No one escapes the stress of our 24/7 contemporary lifestyles. Research has exhaustively demonstrated its damaging effects. The list is long and familiar. It includes the seemingly benign and the fatal. Just to increase your stress level for a moment here’s a sampling; headache, stomach upset, sleep problems, anxiety, overeating, drug and alcohol abuse, high blood pressure, heart attack, diabetes, depression, erectile dysfunction, irregular menstrual cycle, decreased libido, impaired immune system…
What if a natural compound could prevent or ameliorate these conditions caused by our unnatural lifestyles.
L-theanine, an amino acid found in tea, appears to fit the bill.
Discovered by Japanese scientists in 1949, it has fueled a remarkable body of research. Even the good science writing on this powerful agent reads like an advertisement.
By boosting levels of several neurotransmitters such as GABA, serotonin and dopamine, L-thianine exerts a broad spectrum of health benefits. These neurotransmitters regulate emotion, concentration, energy, appetite and sleep. L-thianine decreases excitatory brain chemicals that produce stress and anxiety while increasing those that promote calm.
Unlike most pharmaceutical agents used to combat stress, L-thianine exerts its therapeutic effect without sedation. Researchers have documented enhanced alpha brain wave activity, the pattern associated with REM sleep and the wakeful relaxation achieved through meditation. At night this allows one to fall asleep faster and enjoy better quality sleep. However during the day it promotes a calm focused wakefulness.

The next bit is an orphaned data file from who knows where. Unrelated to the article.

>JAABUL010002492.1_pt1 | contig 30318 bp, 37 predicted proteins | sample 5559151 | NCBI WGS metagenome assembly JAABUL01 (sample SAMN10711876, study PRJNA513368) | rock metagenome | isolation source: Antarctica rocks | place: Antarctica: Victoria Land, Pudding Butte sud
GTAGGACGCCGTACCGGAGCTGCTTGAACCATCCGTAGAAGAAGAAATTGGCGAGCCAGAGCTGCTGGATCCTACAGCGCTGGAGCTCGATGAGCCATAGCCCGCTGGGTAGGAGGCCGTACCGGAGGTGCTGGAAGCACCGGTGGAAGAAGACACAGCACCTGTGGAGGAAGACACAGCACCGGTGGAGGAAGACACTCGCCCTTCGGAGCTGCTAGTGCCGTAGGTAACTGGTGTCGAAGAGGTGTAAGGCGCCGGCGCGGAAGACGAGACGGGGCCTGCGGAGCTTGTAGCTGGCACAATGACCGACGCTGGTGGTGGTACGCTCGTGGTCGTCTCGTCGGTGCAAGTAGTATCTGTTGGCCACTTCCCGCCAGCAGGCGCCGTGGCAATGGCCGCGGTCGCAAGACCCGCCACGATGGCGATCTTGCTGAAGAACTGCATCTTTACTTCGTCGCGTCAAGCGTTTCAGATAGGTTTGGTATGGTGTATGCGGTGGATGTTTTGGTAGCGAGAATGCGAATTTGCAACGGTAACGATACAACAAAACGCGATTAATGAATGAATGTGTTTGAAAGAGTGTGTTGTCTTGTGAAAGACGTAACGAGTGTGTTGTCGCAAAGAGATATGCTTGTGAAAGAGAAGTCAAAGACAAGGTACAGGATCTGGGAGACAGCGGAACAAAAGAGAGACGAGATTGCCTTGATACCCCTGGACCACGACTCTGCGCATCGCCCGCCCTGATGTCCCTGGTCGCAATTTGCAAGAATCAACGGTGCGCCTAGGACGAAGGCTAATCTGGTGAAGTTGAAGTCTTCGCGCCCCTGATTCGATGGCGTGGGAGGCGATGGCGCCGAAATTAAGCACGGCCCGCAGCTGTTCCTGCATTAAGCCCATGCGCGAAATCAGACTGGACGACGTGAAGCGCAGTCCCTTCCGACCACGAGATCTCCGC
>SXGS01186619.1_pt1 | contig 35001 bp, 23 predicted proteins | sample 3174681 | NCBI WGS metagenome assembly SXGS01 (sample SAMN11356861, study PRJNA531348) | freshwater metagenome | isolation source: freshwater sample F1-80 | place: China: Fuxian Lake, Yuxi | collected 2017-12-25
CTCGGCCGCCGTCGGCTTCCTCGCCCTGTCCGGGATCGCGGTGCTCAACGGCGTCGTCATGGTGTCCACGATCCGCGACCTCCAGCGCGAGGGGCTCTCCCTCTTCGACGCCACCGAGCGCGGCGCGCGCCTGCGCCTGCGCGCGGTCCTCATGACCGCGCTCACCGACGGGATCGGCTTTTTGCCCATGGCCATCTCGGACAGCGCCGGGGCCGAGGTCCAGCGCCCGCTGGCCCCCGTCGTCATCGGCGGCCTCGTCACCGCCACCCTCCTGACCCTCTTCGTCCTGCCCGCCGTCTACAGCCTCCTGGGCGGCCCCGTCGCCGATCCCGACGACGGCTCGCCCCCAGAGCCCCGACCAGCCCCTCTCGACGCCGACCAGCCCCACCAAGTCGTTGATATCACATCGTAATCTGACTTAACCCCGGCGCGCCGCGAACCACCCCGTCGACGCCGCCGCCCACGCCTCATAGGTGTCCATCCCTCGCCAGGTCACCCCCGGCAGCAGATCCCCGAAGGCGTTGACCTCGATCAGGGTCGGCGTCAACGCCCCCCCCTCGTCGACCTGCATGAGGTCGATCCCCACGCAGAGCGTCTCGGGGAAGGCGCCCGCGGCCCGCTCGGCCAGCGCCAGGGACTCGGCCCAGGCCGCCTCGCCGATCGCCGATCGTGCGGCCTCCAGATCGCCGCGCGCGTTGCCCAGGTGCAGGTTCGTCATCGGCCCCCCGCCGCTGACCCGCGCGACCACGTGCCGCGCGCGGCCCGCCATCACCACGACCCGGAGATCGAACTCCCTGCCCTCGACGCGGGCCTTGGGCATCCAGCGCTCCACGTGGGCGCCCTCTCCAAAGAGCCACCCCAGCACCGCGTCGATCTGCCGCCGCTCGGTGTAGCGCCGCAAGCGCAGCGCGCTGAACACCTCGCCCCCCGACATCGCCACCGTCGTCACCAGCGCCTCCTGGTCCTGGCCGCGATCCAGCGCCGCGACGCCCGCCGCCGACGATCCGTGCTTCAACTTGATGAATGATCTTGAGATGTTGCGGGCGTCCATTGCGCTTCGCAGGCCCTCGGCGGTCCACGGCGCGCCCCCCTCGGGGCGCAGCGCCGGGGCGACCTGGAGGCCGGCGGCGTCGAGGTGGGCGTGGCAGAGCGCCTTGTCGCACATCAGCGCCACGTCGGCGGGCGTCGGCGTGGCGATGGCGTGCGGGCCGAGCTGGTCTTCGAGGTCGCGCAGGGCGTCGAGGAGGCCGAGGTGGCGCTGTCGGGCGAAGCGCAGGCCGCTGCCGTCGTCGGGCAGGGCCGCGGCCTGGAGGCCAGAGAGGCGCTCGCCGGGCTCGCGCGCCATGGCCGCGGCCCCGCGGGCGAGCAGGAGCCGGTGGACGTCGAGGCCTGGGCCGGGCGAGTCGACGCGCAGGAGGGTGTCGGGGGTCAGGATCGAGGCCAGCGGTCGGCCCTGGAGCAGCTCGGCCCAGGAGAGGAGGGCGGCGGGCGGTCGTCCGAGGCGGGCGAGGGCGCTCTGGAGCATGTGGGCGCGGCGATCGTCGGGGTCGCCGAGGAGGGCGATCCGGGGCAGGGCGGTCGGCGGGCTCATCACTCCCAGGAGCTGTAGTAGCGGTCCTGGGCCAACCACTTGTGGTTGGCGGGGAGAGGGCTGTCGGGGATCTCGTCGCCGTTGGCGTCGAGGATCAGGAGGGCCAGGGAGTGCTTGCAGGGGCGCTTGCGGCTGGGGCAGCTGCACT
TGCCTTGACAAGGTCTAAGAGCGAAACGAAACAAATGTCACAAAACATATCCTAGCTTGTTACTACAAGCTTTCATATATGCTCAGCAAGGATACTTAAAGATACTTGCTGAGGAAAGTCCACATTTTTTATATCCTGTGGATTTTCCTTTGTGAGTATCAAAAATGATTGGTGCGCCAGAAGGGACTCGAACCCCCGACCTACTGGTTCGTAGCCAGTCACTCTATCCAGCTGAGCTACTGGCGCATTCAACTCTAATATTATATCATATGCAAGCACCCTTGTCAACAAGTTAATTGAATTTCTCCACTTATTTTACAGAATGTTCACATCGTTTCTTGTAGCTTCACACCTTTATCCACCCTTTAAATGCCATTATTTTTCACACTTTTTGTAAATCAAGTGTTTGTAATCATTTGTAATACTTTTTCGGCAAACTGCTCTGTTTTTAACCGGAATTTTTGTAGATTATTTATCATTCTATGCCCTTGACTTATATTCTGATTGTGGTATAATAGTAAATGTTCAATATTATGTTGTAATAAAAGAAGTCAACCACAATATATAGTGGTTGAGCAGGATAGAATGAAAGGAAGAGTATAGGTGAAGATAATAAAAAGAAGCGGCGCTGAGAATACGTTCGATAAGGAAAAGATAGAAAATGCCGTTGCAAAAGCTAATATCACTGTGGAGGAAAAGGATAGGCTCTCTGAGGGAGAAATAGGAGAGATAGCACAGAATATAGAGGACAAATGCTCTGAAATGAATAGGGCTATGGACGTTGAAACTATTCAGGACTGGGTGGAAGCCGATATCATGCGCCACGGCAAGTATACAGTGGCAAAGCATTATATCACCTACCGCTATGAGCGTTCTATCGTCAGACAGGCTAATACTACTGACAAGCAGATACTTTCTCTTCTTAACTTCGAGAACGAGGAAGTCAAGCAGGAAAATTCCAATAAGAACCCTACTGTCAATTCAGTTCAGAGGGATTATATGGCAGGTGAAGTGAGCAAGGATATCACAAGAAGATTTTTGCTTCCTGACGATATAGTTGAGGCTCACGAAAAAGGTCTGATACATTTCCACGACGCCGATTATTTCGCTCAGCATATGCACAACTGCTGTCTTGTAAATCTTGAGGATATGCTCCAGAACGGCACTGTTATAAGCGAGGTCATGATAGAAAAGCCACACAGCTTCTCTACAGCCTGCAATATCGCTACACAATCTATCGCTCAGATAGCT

By lowering levels of stress hormones (cortisol, corticosterone) that impair memory formation, L-theanine boosts cognitive function, attention span and learning. Research also suggests that this mechanism also slows heart rate and reduces blood pressure.
And yes, it helps with weight loss. L-thianine provides umami or the savory taste of teas. Investigators have found umami lowers the risk for obesity by stimulating metabolism, boosting a sense of fullness and lengthening the after-meal time before hunger returns.
Extensive investigation indicates that L-thianine is well tolerated but one should always consult with a physician before starting a supplement. Because it can lower blood pressure, those with low blood pressure should be cautious. Possible interactions with other medications or supplements that effect blood pressure should also be considered.
In conclusion, L-thianine appears to be a remarkably effective and safe antidote to many of the consequences of stress.. It is not however a replacement for the truly miraculous health benefits of physical activity. So keep moving and explore nature’s anti-stress agent.